Joy Harjo Shawn Miller

Joy Harjo, photo Shawn Miller

The last time I saw Joy Harjo, she was in the sweltering living room of a threadbare vacation rental in Santa Fe, where she was brainstorming with some of the country’s most prominent Native American poets. Santee Frazier and Layli Long Soldier were there; so were dg okpik and Roberta Hill. It was July 2018, and they were working on a new W.W. Norton anthology of Indigenous poetry.

“Let me give you the grand tour,” Harjo said at the time. “Here’s some exposed wiring.”

“That’s right — you were there,” Harjo says now, sitting on her bed at her house in Tulsa, Oklahoma, snacking on guacamole and tortilla chips and talking into her laptop. “I reported the homeowner, and then he had the nerve to drag me online. But all the rental houses in town were taken. We had no place else to go.” She snickers and shakes her long black hair out of her face, and then disappears from the room.

The 69-year-old poet and musician from the Muskogee/Creek Nation of Oklahoma was recently appointed to a second term as U.S. poet laureate. She's the first Native American and the seventh woman to hold the illustrious position. (There have been 16 men.) 

A moment later, Harjo returns with a book. “This is it,” she says, her eyes sparkling. “This is the galley of the anthology we were working on. It comes out in August.”

When the Light of the World was Subdued, Our Songs Came Through, edited by Harjo with Jennifer Elise Foerster, Leanne Howe, and others, is the first historically based anthology of Native poetry that goes from time immemorial to the present. It was edited entirely by Indigenous writers and includes more than 160 poets. Among them is Luci Tapahonso, the inaugural poet laureate of the Navajo Nation and professor at the University of New Mexico. She is a longtime admirer of Harjo’s work, the reading of which she compares to having a long-awaited lunch with a good relative.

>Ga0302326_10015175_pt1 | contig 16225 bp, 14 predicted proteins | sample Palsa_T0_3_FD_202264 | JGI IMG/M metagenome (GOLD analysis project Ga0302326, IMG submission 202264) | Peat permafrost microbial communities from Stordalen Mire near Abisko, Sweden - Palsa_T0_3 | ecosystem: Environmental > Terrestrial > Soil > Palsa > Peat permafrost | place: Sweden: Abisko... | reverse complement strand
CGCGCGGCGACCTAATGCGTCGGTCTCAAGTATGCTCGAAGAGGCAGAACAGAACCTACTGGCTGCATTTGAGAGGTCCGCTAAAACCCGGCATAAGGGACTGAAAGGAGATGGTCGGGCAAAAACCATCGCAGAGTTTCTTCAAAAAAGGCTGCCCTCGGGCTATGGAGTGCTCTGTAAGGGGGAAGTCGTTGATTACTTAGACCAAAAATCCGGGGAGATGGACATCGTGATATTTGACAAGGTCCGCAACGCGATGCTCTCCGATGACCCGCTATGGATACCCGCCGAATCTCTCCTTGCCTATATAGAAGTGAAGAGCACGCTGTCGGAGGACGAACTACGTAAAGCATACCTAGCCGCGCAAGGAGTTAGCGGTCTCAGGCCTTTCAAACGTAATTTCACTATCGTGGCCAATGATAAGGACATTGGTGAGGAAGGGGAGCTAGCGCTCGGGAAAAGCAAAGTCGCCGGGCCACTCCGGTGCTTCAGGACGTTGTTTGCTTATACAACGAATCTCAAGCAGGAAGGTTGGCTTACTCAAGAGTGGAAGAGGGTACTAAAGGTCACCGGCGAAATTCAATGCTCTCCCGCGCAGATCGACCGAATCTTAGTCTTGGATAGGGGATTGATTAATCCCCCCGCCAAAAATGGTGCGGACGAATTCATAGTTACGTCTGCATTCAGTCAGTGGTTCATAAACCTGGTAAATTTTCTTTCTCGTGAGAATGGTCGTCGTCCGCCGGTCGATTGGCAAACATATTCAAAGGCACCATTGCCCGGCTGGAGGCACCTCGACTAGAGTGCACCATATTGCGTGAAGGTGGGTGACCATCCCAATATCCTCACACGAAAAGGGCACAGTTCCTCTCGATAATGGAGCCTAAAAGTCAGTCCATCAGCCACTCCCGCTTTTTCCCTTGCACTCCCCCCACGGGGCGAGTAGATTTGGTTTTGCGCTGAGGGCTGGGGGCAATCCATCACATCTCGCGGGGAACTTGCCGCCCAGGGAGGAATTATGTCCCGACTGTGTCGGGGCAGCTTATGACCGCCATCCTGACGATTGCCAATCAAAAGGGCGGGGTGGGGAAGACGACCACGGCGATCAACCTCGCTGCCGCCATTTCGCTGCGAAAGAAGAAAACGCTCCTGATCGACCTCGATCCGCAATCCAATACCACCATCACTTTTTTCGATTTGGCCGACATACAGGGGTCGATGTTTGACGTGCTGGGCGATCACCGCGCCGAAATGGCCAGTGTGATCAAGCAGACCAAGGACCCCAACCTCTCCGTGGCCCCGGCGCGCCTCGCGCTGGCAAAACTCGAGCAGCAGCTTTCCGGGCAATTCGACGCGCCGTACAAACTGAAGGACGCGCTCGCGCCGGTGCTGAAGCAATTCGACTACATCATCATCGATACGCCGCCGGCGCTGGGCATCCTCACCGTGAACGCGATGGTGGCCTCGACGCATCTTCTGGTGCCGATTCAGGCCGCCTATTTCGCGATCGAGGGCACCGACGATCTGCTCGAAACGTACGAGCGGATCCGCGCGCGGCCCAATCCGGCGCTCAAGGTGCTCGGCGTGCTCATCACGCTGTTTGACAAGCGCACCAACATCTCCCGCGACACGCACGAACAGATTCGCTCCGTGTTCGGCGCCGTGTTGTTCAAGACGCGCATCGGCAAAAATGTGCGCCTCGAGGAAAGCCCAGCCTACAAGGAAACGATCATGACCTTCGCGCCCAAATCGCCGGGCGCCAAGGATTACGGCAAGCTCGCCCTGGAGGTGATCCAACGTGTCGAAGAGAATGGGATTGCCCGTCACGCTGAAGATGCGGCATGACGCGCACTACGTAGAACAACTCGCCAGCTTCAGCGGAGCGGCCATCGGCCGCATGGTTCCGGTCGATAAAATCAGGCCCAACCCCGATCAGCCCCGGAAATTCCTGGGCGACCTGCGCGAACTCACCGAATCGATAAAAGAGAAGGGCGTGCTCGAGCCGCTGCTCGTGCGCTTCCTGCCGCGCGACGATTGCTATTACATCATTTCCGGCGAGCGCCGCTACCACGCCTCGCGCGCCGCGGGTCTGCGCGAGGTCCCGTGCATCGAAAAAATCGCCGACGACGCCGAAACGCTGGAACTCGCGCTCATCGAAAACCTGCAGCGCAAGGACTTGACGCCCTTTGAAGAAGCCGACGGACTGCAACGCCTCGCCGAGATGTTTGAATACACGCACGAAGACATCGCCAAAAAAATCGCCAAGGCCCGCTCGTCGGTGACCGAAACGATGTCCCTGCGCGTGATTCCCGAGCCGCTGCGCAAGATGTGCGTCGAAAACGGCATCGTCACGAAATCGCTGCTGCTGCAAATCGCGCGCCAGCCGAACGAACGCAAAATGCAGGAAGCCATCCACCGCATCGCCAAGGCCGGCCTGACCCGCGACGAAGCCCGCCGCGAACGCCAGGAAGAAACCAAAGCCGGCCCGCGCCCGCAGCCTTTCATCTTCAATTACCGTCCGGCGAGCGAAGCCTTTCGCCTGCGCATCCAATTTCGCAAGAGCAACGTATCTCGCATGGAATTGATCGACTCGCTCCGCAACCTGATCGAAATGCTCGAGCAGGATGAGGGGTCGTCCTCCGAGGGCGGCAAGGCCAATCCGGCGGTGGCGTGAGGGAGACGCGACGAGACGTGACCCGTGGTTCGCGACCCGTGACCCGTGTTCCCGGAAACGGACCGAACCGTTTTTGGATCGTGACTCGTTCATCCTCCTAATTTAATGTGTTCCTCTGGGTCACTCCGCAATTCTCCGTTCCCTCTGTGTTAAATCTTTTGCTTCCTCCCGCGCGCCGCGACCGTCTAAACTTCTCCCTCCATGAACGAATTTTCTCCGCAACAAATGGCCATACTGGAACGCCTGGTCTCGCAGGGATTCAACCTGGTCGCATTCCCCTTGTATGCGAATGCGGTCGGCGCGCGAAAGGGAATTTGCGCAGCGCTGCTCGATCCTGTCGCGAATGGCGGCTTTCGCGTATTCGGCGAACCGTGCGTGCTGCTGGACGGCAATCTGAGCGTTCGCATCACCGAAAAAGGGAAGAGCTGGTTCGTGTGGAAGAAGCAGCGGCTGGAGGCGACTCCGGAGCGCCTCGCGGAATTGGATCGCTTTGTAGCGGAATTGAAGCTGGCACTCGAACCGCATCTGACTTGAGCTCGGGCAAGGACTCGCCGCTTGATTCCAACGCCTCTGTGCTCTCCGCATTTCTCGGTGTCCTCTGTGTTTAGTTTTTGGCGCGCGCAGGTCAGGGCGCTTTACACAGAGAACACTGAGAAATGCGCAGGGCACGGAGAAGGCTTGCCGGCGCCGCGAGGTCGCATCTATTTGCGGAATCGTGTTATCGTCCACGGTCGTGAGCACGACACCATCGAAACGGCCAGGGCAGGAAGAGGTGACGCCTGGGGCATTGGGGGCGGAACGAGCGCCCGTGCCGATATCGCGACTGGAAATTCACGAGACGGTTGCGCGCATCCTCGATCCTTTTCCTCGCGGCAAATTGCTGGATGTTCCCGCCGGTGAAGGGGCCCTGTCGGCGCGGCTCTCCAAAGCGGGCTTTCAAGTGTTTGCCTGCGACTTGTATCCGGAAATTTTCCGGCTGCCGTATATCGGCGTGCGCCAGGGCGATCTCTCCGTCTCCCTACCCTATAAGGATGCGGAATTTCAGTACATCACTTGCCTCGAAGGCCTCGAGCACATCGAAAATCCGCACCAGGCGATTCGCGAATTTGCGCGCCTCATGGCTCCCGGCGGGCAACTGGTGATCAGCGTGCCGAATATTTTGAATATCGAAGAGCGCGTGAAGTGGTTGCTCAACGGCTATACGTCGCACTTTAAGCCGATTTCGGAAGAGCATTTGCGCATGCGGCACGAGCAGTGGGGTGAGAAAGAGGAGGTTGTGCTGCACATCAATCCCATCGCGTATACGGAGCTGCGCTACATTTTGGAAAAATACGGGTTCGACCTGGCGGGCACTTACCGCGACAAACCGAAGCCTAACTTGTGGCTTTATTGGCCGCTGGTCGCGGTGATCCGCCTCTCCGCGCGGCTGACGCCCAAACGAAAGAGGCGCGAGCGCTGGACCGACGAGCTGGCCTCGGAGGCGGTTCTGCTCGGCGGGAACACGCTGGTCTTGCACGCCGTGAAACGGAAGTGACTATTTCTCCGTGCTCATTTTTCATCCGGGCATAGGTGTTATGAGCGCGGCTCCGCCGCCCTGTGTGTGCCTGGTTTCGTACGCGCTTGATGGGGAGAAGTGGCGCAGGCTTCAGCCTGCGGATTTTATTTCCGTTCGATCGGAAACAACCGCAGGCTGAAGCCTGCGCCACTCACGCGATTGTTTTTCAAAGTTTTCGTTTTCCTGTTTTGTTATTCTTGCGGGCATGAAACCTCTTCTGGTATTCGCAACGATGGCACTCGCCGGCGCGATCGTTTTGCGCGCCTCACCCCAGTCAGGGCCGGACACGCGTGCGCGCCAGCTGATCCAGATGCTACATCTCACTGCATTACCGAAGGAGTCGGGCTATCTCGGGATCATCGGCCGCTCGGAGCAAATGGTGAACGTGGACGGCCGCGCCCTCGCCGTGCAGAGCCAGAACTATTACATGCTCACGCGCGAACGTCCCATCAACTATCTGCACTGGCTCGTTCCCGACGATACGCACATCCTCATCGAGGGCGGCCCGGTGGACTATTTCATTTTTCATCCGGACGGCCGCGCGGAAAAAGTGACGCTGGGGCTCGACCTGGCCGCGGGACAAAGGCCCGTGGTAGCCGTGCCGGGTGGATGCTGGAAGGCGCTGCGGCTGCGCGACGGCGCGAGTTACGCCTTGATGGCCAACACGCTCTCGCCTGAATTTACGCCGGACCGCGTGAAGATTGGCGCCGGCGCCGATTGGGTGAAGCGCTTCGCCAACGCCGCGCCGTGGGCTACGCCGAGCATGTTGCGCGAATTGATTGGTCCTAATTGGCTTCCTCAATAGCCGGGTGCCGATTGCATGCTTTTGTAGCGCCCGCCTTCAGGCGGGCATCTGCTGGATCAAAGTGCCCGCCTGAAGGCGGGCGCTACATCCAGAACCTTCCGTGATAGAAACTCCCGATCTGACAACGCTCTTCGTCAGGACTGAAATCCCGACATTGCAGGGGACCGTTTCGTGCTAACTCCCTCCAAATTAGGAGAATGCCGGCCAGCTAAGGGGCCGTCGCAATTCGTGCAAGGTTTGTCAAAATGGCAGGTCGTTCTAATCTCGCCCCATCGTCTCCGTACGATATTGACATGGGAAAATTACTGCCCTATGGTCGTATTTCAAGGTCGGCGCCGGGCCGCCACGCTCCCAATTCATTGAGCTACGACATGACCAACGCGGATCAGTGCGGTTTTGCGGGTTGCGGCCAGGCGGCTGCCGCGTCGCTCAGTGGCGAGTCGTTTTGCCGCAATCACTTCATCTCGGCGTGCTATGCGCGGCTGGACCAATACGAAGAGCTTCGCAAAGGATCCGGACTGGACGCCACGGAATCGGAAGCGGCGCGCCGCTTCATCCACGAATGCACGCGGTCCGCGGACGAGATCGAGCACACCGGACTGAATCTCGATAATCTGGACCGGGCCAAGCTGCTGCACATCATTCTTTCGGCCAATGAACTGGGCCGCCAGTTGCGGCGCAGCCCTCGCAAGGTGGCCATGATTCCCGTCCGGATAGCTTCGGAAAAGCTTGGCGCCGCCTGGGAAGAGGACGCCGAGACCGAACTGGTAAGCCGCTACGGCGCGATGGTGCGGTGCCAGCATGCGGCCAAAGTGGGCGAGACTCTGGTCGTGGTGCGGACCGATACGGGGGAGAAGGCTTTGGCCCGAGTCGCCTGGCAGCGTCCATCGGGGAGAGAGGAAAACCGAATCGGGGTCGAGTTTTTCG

“Her poems remind us that although laughter, love, and loss often travel together, all three have nurtured and strengthened us in different ways,” Tapahonso says. “Like good coffee, her prose offers encouragement when it is most needed and evokes the traditional stories that have sustained us for generations and continue to support us in these turbulent times.”

IAIA Alumna Harjo will give the 2020 IAIA Commencement address, as well as receive an Honorary Doctorate of Humanities on Saturday, Aug. 22. The event begins at 11 a.m. Stream it at

This spring and summer, while self-quarantining and putting the finishing touches on the anthology, Harjo also wrote a new memoir that she’s calling For Justice, For Love. She sent that manuscript to her publisher in late June, took a few days to do nothing, and then started returning emails to people who wanted to talk to her. One of them was Pasatiempo.

Pasatiempo: How has your life changed since stepping into the role of U.S. poet laureate? Has it been a radical shift?

Joy Harjo: When it was first announced, it was crazy. I’ve never dealt with that kind of energy. I’m kind of low-profile. For years, I’ve traveled. I’ve met a lot of wonderful people. My work has an audience, and it’s taken me a lot of places. But this energy was almost overwhelming. I just got appointed for a second term, so it’s a little quieter now. Some things have changed, though — yeah. Suddenly, I have a certain credibility I didn’t have before. That’s a big one. It’s useful.